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  • 1 August 2022
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Ten Reasons to Have a Will

Hal Morgan

A will, officially called a last will and testament, is a legal document that describes how you’d like your assets (what you own) to be distributed after you die. If you have minor children, a will also gives instructions as to who will take care of them and how they will be provided for.

It can be uncomfortable to think about preparing a will, as it involves considering what will happen after you die. Because many people prefer not to think about their own deaths, they may put off creating a will until it is too late. That can be a bad mistake with negative consequences, especially for your spouse or partner and your children.

Here are 10 good reasons to have a will:

1. So that you decide what happens to your estate, not the government

When you die without a will (the legal term for which is dying intestate), the law in your state determines how your assets will be divided among your surviving family members. That might mean your property and savings go to a cousin you’ve never met. If you have no family and die without a will, all of your assets might go to the state, although you might prefer to have some go to a close friend, your religious institution, or an organization you support.

2. To choose a guardian for your children

If you have minor children, a will lets you specify who will be their guardian after you die. If you’re a single parent, the importance of that decision is obvious. It can mean the difference between your children ending up in a home where people love them and provide them with attentive care and guidance, and their being in a home where they are unwanted or neglected. It matters if you are married, too. What if you and your spouse both died unexpectedly? A will lets you choose who would be your children’s guardian in that event.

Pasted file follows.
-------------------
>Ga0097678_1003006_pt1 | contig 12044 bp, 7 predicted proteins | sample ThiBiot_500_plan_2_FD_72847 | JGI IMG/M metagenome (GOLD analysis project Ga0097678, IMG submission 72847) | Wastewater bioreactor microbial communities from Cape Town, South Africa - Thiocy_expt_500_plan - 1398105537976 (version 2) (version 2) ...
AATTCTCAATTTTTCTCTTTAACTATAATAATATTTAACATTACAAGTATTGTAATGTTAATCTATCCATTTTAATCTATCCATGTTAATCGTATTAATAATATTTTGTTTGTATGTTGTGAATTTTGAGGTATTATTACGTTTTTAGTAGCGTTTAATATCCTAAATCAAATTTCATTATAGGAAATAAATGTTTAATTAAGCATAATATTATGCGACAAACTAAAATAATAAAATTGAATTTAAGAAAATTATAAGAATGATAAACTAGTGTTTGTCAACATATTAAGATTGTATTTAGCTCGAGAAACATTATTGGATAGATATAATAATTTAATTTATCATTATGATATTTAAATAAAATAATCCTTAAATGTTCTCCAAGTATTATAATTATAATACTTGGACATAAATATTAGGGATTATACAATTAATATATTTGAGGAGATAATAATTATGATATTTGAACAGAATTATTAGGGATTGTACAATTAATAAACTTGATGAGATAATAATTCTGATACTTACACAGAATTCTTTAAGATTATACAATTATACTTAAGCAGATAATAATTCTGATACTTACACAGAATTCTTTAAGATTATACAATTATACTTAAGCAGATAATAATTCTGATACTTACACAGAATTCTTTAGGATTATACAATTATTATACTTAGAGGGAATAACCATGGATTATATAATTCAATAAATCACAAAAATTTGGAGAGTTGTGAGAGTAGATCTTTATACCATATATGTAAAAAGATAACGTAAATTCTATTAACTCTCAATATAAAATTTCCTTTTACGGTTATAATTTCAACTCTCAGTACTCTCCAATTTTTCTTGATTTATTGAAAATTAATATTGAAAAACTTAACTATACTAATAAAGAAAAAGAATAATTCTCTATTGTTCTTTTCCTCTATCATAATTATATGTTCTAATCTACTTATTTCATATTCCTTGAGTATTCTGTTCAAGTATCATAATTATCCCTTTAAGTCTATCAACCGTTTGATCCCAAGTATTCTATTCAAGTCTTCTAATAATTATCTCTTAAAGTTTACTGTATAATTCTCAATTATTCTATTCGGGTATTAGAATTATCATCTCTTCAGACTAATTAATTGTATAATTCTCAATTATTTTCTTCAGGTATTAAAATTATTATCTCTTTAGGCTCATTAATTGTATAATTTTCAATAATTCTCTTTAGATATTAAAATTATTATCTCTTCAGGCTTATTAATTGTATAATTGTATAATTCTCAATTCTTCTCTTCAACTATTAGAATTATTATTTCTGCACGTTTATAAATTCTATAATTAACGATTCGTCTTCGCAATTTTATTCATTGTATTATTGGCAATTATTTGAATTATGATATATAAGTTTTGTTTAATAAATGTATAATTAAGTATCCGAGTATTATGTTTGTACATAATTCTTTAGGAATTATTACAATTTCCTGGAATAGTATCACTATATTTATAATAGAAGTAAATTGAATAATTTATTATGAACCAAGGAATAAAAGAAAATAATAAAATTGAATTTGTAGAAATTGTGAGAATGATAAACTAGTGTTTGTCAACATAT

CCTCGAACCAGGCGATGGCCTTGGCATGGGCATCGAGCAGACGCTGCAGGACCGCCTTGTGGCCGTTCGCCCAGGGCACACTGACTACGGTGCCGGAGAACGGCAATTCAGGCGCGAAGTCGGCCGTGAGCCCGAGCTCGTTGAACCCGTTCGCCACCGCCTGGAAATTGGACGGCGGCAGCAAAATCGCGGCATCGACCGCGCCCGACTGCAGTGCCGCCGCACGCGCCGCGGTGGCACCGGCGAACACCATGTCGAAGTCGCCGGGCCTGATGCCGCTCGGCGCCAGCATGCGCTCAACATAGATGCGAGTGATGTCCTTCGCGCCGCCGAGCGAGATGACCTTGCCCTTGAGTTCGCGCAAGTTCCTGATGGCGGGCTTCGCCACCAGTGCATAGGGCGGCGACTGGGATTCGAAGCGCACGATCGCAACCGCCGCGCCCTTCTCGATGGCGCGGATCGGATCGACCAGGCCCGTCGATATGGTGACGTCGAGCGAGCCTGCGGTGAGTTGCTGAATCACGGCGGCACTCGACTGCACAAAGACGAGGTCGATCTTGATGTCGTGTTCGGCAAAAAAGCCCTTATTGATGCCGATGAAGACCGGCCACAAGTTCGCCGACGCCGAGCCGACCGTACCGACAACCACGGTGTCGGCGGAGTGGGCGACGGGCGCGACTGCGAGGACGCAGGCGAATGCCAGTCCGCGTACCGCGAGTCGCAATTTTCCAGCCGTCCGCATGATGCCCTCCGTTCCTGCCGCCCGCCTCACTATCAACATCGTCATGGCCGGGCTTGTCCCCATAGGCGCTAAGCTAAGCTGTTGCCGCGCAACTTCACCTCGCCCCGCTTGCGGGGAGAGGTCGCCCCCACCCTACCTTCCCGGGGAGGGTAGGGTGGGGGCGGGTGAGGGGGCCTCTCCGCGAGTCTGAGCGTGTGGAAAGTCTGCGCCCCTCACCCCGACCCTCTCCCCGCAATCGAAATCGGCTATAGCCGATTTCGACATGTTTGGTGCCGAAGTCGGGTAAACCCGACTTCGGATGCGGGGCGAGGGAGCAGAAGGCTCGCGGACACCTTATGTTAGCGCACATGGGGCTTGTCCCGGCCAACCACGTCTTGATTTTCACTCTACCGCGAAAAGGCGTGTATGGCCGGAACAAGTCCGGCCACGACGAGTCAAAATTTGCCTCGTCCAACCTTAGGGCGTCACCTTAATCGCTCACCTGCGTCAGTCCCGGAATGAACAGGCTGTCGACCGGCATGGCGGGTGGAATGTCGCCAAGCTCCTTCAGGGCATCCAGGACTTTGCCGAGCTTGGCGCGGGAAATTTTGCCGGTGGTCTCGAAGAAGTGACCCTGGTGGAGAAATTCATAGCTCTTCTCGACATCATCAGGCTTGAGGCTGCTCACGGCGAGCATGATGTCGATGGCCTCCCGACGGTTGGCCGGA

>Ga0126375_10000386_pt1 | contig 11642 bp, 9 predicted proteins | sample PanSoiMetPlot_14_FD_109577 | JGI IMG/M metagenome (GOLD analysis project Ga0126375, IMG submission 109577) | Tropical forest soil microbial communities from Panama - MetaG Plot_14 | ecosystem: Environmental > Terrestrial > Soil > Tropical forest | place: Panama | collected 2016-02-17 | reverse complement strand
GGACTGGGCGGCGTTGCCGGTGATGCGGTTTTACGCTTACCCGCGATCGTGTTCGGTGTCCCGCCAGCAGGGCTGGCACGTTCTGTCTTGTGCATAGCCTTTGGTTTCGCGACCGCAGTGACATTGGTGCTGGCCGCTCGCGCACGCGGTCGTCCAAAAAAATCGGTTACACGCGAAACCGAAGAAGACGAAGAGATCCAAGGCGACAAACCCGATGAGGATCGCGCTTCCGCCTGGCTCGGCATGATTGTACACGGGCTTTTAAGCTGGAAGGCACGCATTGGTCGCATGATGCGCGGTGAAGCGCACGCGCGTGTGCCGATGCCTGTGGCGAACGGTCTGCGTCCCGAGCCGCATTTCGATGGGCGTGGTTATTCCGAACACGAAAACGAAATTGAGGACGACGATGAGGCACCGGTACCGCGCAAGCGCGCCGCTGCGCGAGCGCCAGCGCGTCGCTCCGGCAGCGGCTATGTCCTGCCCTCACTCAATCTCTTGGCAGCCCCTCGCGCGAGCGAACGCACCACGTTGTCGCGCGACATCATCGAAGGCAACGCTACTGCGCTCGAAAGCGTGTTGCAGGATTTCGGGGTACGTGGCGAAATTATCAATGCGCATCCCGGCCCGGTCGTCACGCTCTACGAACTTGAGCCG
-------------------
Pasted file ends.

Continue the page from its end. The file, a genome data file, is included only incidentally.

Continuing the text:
3. To provide for your spouse or partner and children

A will allows you to decide how much of your property goes to your spouse, your children, and to others. If you die without a will, that division will be made according to your state’s law, and it could leave either your spouse or children with less than you would have wished. Without a will, an unmarried partner or stepchildren might get nothing when your intention is to provide for them. If your children are young, you might also name a financial guardian to take care of the assets on their behalf until they are old enough to manage the money or property themselves. You might set up a trust as part of your estate planning to manage your children’s portion of the estate until they reach a specified age.

4. To decide who does not receive your assets or property

A will lets you spell out who will get your assets and property after you die—and who will not. You may have family members who could benefit much more from an inheritance than others. You may have already paid for your oldest child’s college education and want to make sure your second child has the money for college. You may prefer that an ex-spouse not receive anything from you. Without a will, your assets and property will be distributed according to the inheritance formula for your state, with no consideration for people’s needs or your preferences.

5. To save time, money, and stress for the people you love

All estates are administered (or settled) in probate court; with a valid will, that process is faster, simpler, and less open to dispute than it is when a person dies without a will. If you die without a will, the court appoints someone to administer your estate. That takes extra time and carries a cost that comes out of your estate. With a will, your loved ones will inherit your assets faster, and they won’t lose the portion that would otherwise go to pay the administrator. Your loved ones will also have the peace of mind that comes from knowing how you wanted your assets and property to be distributed. They won’t have to question your intentions. That questioning, without a will, can lead to stress, tension, and disputes.